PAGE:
By mid-1991, the song was a staple of Pearl Jam’s setlists, and with “Alive” still brand new, it was clear the band were setting their sights on “Jeremy” as a follow-up single. In fact, considering the fact that the band enlisted photographer Chris Cuffaro for a video they shot on Oct. 4, 1991, “Jeremy” almost trumped “Even Flow” as the second single from “Ten.” Cuffaro’s black and white take, which prominently featured Eddie in a white tank top with a black arm band and a different boy playing the role of Jeremy, was shelved in favor of running with “Even Flow,” whose video was a straight-forward live clip filmed a Jan. 17, 1992 PJ show at Seattle’s Moore Theatre. But “Jeremy” was still on the agenda.
Below: The 1991 Chris Cuffaro version of “Jeremy”
“We Unleashed A Lion…”
an affluent suburb (typed)
the woman was killed instantly (newspaper)
charges against girl… ying stun town… the teenagers stand accused of (newspaper)
4 teenagers shot (newspaper)
girls in torture… Indiana (newspaper)
64 degrees and cloudy (typed)
3:30 in the afternoon (typed)
taunted the crowd with racial epithets (typed)
Bishops say they are determined to halt child molesting by Priests (newspaper)
the serpent was subtil (handwritten)
genesis 3:6 (handwritten)
described as….. (handwritten)
because I say so (handwritten)
[classroom blackboard] …behavior
- Anxiety disorders
- Environmental Stress
- Hereditary Factors
- Factors that affect
3:30 in the afternoon (handwritten)
an affluent suburb (handwritten)
64 degrees and cloudy (handwritten)
On the strength of his video for Public Enemy’s “Shut ‘Em Down,” Mark Pellington was hired to have another go at making a “Jeremy” video and shortly after doing a massive eight-page treatment of his vision for the song, he was ensconced in Kings Cross Studios in England with the band, likely on June 7, 1992, the free day Pearl Jam had between playing the Finsbury festival in London on June 6 and rocking Pinkpop in the Netherlands on June 8.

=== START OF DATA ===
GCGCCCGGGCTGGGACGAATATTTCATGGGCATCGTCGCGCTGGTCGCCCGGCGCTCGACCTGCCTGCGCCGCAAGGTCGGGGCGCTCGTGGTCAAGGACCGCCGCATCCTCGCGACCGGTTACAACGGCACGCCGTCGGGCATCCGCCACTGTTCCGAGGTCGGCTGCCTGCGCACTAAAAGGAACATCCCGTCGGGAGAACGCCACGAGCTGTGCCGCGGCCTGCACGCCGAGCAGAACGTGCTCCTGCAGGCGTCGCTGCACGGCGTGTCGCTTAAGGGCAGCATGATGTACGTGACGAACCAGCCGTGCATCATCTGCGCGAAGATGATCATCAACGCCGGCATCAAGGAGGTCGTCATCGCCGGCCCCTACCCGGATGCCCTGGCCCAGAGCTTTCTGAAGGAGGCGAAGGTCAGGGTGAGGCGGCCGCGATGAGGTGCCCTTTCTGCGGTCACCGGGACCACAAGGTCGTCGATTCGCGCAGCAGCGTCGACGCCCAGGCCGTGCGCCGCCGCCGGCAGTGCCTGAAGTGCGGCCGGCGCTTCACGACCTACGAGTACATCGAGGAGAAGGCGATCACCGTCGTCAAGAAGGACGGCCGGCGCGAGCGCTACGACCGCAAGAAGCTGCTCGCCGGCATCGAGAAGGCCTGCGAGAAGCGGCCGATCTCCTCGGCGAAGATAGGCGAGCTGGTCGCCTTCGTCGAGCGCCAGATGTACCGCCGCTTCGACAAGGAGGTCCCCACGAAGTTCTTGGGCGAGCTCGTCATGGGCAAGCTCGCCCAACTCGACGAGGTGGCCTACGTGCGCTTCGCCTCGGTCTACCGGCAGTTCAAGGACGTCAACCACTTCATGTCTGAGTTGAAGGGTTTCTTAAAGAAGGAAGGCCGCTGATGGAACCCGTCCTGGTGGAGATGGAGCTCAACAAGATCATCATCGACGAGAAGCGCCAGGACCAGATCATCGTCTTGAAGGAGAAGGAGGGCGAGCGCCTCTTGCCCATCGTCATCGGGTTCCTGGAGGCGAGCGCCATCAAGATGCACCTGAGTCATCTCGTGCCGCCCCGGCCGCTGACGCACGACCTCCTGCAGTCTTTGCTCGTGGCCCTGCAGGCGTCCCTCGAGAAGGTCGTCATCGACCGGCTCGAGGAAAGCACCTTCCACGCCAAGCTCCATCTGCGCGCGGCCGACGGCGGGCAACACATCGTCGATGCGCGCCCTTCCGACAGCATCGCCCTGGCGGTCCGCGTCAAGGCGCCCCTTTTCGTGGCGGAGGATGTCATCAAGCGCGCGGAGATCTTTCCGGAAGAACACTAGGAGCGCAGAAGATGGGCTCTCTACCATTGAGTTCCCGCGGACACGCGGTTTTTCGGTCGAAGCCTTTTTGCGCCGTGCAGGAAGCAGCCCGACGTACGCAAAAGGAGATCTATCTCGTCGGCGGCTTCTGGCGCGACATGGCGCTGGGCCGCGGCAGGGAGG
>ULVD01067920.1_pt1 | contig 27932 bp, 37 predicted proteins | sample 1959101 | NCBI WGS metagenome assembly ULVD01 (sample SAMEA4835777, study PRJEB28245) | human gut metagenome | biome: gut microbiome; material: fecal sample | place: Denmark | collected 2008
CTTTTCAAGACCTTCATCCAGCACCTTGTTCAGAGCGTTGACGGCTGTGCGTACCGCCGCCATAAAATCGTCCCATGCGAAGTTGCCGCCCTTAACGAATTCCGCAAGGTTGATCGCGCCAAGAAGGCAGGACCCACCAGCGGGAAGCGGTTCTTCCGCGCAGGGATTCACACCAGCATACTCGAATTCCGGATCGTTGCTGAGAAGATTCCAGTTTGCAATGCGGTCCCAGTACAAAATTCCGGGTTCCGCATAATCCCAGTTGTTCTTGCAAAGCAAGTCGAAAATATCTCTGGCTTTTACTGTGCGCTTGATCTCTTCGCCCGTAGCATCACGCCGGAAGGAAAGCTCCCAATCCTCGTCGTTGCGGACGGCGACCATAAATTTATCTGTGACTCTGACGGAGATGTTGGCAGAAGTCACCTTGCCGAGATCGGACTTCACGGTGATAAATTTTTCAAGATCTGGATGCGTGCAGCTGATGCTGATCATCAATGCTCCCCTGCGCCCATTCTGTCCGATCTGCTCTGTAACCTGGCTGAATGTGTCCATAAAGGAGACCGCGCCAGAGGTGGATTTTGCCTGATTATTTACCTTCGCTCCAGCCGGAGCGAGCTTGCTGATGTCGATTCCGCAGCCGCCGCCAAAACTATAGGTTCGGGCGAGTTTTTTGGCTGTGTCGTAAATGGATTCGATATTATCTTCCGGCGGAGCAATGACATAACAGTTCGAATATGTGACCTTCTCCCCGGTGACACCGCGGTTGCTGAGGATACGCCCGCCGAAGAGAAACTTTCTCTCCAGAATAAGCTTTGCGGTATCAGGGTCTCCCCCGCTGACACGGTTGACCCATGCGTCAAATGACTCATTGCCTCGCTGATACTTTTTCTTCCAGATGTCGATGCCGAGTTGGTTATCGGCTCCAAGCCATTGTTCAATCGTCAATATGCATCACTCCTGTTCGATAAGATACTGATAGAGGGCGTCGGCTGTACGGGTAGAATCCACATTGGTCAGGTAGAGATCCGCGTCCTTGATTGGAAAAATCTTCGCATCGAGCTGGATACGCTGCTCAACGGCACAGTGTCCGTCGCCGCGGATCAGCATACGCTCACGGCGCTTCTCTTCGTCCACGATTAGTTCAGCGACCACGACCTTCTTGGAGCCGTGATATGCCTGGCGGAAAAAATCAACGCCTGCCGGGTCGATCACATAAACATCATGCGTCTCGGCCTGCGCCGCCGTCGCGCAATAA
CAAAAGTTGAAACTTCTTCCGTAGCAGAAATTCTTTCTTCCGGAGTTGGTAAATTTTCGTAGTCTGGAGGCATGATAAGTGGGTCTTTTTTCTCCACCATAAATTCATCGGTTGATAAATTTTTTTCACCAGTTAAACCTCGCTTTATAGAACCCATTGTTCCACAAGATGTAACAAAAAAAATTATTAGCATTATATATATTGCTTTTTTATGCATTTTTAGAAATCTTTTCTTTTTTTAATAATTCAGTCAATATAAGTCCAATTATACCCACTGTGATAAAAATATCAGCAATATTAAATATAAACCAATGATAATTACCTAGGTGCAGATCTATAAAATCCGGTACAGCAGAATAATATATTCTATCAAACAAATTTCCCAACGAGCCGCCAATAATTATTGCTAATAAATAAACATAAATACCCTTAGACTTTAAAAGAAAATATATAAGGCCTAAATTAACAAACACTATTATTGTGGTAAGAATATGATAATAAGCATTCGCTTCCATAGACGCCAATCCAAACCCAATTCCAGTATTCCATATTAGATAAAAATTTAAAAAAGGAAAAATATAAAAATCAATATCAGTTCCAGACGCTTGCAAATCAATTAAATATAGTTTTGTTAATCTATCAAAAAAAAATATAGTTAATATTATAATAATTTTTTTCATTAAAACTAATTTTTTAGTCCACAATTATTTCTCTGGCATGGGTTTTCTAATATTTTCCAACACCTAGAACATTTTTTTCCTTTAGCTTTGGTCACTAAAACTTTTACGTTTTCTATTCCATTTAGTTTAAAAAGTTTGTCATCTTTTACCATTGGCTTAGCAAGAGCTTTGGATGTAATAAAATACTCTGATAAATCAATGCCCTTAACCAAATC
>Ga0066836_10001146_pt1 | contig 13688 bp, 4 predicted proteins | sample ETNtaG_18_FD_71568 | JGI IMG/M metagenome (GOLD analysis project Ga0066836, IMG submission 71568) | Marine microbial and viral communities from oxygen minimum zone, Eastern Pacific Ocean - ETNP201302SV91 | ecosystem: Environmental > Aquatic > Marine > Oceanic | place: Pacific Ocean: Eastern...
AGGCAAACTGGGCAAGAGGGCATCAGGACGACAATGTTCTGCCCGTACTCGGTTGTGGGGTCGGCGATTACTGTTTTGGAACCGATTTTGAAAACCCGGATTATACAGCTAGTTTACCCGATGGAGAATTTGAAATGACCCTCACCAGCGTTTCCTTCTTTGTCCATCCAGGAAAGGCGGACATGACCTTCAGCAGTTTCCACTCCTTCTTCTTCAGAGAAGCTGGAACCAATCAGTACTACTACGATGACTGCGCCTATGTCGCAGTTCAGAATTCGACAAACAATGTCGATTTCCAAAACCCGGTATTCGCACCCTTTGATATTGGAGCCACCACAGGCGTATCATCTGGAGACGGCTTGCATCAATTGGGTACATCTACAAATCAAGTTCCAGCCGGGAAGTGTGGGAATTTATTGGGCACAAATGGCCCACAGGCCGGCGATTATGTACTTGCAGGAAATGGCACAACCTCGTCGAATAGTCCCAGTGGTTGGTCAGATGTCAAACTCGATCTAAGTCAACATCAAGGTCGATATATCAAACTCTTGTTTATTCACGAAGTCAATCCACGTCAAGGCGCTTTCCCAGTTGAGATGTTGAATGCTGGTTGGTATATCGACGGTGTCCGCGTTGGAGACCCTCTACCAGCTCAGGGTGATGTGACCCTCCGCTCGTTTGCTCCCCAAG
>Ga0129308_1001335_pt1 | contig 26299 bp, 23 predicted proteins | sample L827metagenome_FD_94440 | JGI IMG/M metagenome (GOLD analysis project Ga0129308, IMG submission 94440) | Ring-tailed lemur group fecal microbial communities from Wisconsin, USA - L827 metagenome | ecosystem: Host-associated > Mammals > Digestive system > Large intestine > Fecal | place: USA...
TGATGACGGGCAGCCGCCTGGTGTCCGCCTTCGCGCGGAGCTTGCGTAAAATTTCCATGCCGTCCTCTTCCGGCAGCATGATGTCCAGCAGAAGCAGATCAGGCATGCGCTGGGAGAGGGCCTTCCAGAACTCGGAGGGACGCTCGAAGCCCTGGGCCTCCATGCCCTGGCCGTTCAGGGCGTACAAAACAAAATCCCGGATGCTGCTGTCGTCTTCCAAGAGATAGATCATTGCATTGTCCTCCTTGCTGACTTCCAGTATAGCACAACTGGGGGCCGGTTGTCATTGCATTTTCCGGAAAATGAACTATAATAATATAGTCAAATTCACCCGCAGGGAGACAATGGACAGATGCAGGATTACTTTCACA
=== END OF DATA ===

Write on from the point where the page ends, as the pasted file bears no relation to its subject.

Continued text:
The resulting video, with its eerie text and the boy standing in front of his blood-spattered classroom, has become almost as famous as the song itself. I spoke with director Mark Pellington several years ago about it, and he delved deep into the making of the clip:
“I had a 45 minute conversation with [Eddie] about the story about the kid,” Pellington told me. “It was kind of the normal methodology when you do a piece; You have a one on one with the writer of the song…. We connected… I understood they were looking for a story that would go into other levels, other themes about the song.”
“I wrote a seven or eight page treatment,” Pellington continued, “And sent it to them and they were very supportive. It was quite a long, elaborate, emotional treatment so we set about onto casting and production. We shot the band in England, and thank God, they were like, ‘We don’t want to play our instruments, we want to be in it but very little and really have Eddie’s performance be the main anchor.”
“We set up a very very simple dolly track and shot him. And really the power of the song, the emotion, was very pure that came out of him. I think we did 3 or 4 takes. I’ll never forget the shot, and it’s a pretty famous shot, that comes around and reveals the look in his eye that’s almost evil incarnate. I’ll never forget saying ‘Oh my God’ when I’m sitting there watching the monitor and the shot was happening. I actually did get chills.”
The well-known 1992 “Jeremy” video directed by Mark Pellington:
“We did five different versions [of the ending],” Pellington went on. “One where the kid brings the gun up to his mouth and its blurred and then you cut in closer and you see his head sligtly move… [is] the unedited version, which is what I show to people and I have shown in public at screenings. it’s still very subtle but it’s clearer what happens. Right as he puts it in his mouth it cuts to ’3:30 in the afternoon, an affluent suburb.’”
“I came up with the phrases and worked with a young graphic artist who wrote them on black showcards. I shot like 40 phrases. It was just to have a whole other level of subtextual comment on it, from the first instance of evil in the Bible to the interior thoughts of his parents to kind of a third person commenting on it.”
“I don’t think I directed [Eddie]. I don’t think I told him to do one thing. I think I maybe told him a couple of times to keep his head up because I wanted to see his eyes. He didn’t want to look into the camera although he does once by mistake and I kept that in there. When you’ve got something pure, let it happen, capture it, and make sure that you don’t fuck it up.”
Today, in Richardson Texas, incidentally, it is forecast to be 63 degrees, but not cloudy. Twenty years later, we’re still listening to the song born when a Texas teen died.